Sometimes I grip the steering wheel, holding tightly, praying, begging God, Jesus, some higher power out there, to help. Not to sound like some dumb lyrics to a country song, but in those moments I wouldn’t mind letting go and letting Jesus take the wheel. I must be a sight as I drive around town in my minivan, pink dice hanging from my rear view mirror. It’s laughable really. But then it’s kind of not.
I’m holding on because I am afraid.
A few months ago, I had a miscarriage. It rocked my world, but it wasn’t supposed to. I have four beautiful (albeit very, very loud) children and I was done. I was moving on, thinking about what I was going to be in the next phase of life. The phase where all my kids are in school and I get to dive head first, one hundred percent into all of my really fulfilling, but underpaid, creative pursuits.
When we found out I was pregnant, I went into a little bit of shock. I cried. I swore. I said wait a minute this was NOT supposed to happen. I even Googled “do married stay-at-home moms get abortions.” And I found out that yes, they do. But not me. I became un-shocked, un-sad, un-upset. I became excited, happy, hopeful and sort of shameful of what I had Googled. But acceptance of this surprise pregnancy was a process and I needed to accept that.
When I had the miscarriage, I went into a little bit of a depression. One morning I woke up 11 weeks pregnant feeling like I was getting my energy back and looking forward to finally telling my other kids why mom had been so tired lately. Instead, by that afternoon I was in the hospital having an emergency D & C after a miscarriage.
“This is really sad,” I thought to myself. And it was. But I had no idea how sad I really felt or how long it would last. Or how afraid it would make me.
I’m almost 40. If I had a miscarriage when I was 26, I think part of my healing would be to try to get pregnant again. Especially if I had been trying in the first place. I have no idea how to heal when you are almost 40, without a lot of money and have four beautiful (albeit very, very loud) children.
And then there’s the whole crazy mother issue. Yeah, I have a crazy mother. A crazy mother who was just a quirky, roller-coaster, fun firecracker of a mother-person when I was a little girl. But then something went terribly wrong. For years we tried to figure out when it went wrong and what went wrong. What was it that put her over the edge into a lifetime of mental illness and addiction? Was it the car accident? Was it the divorce? Was it the depression? Was it bad luck? Was it the move? Was it something hidden in her past? Was it brain chemistry? Was it bad wiring? What was it?
I have lived in fear of some kind of it taking hold over me. Like a genetic marker that I can’t surgically remove. What would “it” be that made me less roller-coaster and more crazy? Was the miscarriage my “it”?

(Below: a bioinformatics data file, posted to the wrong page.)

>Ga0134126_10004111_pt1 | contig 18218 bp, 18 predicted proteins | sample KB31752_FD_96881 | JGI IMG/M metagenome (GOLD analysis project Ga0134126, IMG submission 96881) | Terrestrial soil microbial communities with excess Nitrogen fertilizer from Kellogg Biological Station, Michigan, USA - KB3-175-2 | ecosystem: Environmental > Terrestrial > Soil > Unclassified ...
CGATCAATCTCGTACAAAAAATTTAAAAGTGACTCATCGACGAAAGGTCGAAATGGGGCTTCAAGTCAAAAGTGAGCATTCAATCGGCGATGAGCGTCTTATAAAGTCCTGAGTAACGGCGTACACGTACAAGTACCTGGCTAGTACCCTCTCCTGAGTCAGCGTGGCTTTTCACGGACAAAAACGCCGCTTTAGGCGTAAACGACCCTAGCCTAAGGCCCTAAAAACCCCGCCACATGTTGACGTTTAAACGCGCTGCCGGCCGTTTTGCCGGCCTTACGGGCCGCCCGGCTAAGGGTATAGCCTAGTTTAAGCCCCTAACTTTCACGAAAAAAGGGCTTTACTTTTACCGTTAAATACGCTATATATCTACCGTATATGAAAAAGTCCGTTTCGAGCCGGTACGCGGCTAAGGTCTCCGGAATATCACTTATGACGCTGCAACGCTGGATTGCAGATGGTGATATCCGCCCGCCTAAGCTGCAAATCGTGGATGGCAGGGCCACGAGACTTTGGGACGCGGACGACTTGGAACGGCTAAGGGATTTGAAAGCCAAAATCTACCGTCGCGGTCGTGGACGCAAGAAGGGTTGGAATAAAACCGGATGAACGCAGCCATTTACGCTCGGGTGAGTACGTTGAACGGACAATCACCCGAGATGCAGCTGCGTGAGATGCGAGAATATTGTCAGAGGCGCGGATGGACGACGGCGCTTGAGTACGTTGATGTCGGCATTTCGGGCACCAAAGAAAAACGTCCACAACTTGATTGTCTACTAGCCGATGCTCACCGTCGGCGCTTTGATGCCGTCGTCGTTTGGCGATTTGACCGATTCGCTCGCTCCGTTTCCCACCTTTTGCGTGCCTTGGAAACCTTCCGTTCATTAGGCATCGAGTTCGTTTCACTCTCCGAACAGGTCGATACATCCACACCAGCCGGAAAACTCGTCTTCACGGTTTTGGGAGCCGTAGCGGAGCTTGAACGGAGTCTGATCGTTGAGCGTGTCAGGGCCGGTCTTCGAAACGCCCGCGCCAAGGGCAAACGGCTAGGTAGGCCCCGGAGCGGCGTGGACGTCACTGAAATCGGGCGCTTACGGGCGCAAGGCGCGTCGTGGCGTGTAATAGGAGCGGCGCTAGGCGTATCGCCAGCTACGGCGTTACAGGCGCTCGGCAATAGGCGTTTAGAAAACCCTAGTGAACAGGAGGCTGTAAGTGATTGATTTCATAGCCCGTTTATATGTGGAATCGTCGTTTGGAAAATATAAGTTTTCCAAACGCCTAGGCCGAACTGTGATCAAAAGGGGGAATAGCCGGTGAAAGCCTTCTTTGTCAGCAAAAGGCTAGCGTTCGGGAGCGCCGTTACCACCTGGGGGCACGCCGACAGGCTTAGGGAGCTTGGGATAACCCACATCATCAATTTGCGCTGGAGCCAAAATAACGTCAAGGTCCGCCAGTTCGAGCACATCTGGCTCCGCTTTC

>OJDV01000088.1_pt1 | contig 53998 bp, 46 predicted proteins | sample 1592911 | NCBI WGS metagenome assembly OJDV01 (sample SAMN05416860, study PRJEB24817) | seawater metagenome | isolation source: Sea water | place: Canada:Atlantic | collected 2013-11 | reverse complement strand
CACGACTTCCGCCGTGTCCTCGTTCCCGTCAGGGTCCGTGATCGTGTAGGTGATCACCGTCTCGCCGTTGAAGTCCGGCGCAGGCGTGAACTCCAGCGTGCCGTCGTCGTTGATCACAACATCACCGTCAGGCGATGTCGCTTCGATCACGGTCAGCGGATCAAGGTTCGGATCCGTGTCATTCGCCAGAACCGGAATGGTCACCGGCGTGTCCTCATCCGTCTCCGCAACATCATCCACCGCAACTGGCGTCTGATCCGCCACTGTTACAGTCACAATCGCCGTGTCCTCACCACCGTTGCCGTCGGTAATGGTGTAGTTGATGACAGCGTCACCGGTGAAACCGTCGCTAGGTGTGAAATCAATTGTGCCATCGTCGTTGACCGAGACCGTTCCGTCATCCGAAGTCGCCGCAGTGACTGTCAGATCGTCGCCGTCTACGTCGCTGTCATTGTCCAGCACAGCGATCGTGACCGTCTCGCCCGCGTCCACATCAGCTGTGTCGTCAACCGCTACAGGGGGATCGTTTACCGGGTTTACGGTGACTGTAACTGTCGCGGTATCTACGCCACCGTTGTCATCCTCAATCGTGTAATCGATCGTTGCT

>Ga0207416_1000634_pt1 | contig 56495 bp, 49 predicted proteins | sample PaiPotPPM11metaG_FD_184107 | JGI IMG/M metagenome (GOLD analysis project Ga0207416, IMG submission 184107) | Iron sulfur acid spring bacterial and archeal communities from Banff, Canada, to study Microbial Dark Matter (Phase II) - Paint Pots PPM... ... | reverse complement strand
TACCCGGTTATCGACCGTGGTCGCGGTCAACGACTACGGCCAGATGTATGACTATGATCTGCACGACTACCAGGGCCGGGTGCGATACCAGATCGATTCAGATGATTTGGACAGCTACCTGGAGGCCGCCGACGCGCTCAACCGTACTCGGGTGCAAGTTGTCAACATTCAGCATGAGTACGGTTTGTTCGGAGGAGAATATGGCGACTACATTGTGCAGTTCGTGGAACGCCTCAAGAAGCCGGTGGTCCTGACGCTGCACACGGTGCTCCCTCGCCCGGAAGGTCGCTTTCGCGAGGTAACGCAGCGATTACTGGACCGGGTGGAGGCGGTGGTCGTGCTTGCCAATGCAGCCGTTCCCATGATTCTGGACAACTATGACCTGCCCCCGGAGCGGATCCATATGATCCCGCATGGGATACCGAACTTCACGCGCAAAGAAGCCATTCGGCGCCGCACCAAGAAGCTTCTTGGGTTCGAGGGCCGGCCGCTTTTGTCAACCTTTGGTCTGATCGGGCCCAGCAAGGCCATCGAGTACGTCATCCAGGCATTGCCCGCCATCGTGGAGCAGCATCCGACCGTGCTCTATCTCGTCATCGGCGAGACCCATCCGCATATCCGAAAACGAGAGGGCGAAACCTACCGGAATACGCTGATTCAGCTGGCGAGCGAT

Not to sound like the lyrics of some dumb rap song but I just can’t keep living this way. Like Eminem says, “I’m starting today, I’m breaking out of this cage, I’m standing up, I’ma face my demons, I’m manning up, I’ma hold my ground….time to put my life back together right now.”
I’m driving around town holding onto the steering wheel, holding onto hope. I’m looking for a therapist. I’m looking into the eyes of my beautiful, loud children. I’m looking at a future that is all kinds of possible and scary at the same time. I’m looking to my faith, I’m looking straight at my fears and staring them down.
I don’t exactly know how to heal from a miscarriage when you are almost 40 and having a mini-mid-life crisis and old-school crazy mother issues all at the same time. But I do know that I will fight the scary “it” of it all.
Not to sound like the lyrics of some dumb old pop song but I will get through “it” step by step, like an infant new kid, inch by inch with the new solution.Yeah that’s right like a Black Eyed Peas song “I will get it started, I’ll get stupid and get it started in here.”
Because that’s what the other side of IT is all about. Starting and starting over, again and again. Facing fears. Feeling the pain and the vulnerability and the scary hold-on-tight-to-the-steering-wheel moments and coming out on the other side with more compassion, more love and more understanding. It’s all a process.
While I am praying for my own mind, I am also praying for other mothers who have lost babies and other dads who have grieved. I am praying for women and men who have Googled their own searches and had to make very hard decisions. I am praying and holding close to people who hurt so badly because their “it's” are taking over. I am praying for the people that don’t feel worthy—the mothers, the fathers, the teenagers.
I won’t quit fighting my it, healing, moving on, letting go of my fear and starting over again and again.